Who are generation Z?
The generation to follow millennials, generation Z’s are emerging as the next best thing for market researchers and trend forecasters – for this reason employers need to take note!
Depending on which report you favour, generation Z’s (sometimes called ‘the centennials’), will have a birthdate between 1996 and 2010.
What are their traits?
According to one advertising giant, this group appear to have a much more fluid approach to gender identity than any generation before them. They focus on individualism, ‘being who they want to be!’
Generation Z’s are also the first generation to be raised in the era of smartphones, they are unlikely to remember life before social media. Consequently, generations Z’s may establish some of their closest relationships with people they have met via digital platforms.
Why are they important to employers?
Employers will remember the impact that the first millennials made to their workplace with their different approach and perspectives of work. According to Randstad (global recruiters) research, this impact is likely to be magnified with generation Z’s. Generation Z’s will bring an enhanced entrepreneurial spirit, as well as commitment and loyalty that employers often reported missing in millennials.
Generation Z’s are also tipped to be more independent and self-directed than generations before them and will lead the way with flexible working as they remain connected 24 hours a day.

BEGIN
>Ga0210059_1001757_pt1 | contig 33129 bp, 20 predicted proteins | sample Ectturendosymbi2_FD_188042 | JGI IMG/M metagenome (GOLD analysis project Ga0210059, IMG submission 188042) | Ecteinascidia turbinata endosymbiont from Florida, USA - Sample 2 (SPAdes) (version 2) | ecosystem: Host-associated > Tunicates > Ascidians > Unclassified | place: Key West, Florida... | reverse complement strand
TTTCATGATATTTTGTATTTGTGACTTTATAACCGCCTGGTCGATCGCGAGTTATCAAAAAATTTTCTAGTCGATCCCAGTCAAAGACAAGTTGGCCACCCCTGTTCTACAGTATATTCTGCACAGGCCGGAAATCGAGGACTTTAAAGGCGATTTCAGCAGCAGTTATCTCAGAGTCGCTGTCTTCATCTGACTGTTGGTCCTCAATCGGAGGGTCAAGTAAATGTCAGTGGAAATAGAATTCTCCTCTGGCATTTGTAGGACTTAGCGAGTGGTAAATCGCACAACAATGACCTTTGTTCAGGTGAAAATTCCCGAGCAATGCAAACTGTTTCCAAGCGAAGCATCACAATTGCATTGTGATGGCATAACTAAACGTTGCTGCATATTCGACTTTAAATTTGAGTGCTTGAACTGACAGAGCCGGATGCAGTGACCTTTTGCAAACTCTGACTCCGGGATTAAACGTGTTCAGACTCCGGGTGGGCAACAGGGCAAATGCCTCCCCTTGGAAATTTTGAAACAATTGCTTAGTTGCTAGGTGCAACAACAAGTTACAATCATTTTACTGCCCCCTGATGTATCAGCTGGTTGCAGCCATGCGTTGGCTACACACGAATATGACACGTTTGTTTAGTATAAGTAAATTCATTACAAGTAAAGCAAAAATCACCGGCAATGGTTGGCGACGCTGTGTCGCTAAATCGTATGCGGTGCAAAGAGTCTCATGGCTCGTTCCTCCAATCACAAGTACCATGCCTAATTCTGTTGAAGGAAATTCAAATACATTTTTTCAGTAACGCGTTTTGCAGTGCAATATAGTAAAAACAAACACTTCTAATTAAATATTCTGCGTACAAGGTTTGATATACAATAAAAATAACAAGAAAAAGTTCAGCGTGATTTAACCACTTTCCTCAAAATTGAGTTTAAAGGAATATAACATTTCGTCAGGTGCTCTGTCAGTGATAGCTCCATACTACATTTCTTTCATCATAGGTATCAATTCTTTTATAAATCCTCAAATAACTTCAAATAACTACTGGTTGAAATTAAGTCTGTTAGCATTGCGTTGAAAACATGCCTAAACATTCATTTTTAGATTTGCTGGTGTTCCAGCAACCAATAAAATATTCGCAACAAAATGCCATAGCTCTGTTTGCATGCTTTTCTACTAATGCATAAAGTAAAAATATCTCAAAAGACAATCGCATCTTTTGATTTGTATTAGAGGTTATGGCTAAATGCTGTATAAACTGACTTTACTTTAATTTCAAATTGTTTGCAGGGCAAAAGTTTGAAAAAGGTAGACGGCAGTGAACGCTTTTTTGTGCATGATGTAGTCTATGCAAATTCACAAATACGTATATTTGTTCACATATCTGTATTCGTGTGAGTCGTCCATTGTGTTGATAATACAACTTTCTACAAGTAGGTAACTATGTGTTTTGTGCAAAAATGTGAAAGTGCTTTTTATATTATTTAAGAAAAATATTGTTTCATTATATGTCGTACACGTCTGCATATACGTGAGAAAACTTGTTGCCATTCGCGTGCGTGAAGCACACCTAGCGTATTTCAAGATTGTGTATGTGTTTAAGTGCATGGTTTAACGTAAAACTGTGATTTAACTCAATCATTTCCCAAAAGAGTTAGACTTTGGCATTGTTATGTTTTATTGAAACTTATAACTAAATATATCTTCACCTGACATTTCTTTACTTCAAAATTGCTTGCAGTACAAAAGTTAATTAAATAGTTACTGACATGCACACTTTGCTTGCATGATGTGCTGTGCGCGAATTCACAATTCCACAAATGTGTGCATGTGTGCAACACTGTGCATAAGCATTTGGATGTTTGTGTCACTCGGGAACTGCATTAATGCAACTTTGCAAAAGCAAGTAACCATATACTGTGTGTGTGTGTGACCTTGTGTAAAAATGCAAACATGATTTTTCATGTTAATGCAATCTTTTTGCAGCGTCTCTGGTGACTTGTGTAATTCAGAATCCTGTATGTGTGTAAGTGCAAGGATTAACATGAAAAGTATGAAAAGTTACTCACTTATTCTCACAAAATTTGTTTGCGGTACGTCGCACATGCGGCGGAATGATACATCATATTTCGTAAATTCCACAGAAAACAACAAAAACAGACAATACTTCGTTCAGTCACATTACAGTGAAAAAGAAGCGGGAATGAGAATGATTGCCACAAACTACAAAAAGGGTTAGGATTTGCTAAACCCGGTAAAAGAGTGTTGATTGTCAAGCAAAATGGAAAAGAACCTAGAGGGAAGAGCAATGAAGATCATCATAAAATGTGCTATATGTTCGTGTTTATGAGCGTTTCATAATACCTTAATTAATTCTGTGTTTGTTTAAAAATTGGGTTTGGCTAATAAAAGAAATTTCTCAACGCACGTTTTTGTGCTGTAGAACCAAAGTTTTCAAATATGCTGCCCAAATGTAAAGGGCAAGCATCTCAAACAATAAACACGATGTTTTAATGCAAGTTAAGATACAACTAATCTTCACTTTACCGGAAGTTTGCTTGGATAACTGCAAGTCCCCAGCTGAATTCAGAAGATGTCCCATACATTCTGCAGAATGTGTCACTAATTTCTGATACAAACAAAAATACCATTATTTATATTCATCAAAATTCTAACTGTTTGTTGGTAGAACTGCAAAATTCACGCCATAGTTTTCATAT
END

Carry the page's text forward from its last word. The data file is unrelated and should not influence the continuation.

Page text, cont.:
What do they look for from an employer?
Generation Z’s are different because they are the first generation to put ‘social purpose’ at the top of their shopping list when taking that first step on the career ladder. Their strong social values will result in less focus on salary and benefits when choosing between employers but a varied workload that adds value to the organisation, personal development and career progression are likely to be attractive.
Generation Z’s will also expect 24 hour connectivity and access to cutting edge technology.
What should employers do to make their organisation attractive to generation Z’s?
Savvy employers already recognise the importance of inclusivity in attracting the best candidates regardless of age, gender, ethnicity or background. This approach will not only be effective in attracting generation Z’s but it will also enable current staff to feel valued.
Employers that empower their staff to be the best they can possibly be will not only be attractive to generation Z’s but these employers will see reduced levels of staff turnover than those that limit opportunity and progression.
So in short employers do need to consider how attractive their workplace culture is to generation Z’s but in doing that they must not lose sight of the needs of current staff. The exception to this might be the opportunity for the employer to attract more 16 to 18 year olds into the workplace. This is an area that is expected to grow, not just because the new UK apprenticeship standards will offer more than 600 different standards (including degree level apprenticeships), compared to 250 under the old apprentice framework, but also because the rising cost of a traditional university degree in the UK will likely result in the new apprenticeship framework becoming an attractive alternative.
Contact Edwina to discuss how you can make your organisation more inclusive or to learn more about the new apprenticeship framework.